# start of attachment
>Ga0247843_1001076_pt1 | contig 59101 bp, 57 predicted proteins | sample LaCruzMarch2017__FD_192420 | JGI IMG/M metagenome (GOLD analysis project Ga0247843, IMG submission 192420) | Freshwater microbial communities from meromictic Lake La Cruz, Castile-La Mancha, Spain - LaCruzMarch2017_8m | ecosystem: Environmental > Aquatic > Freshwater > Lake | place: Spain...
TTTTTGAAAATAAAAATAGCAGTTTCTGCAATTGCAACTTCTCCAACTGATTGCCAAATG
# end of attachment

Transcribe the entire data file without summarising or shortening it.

>Ga0247843_1001076_pt1 | contig 59101 bp, 57 predicted proteins | sample LaCruzMarch2017__FD_192420 | JGI IMG/M metagenome (GOLD analysis project Ga0247843, IMG submission 192420) | Freshwater microbial communities from meromictic Lake La Cruz, Castile-La Mancha, Spain - LaCruzMarch2017_8m | ecosystem: Environmental > Aquatic > Freshwater > Lake | place: Spain...
TTTTTGAAAATAAAAATAGCAGTTTCTGCAATTGCAACTTCTCCAACTGATTGCCAAATG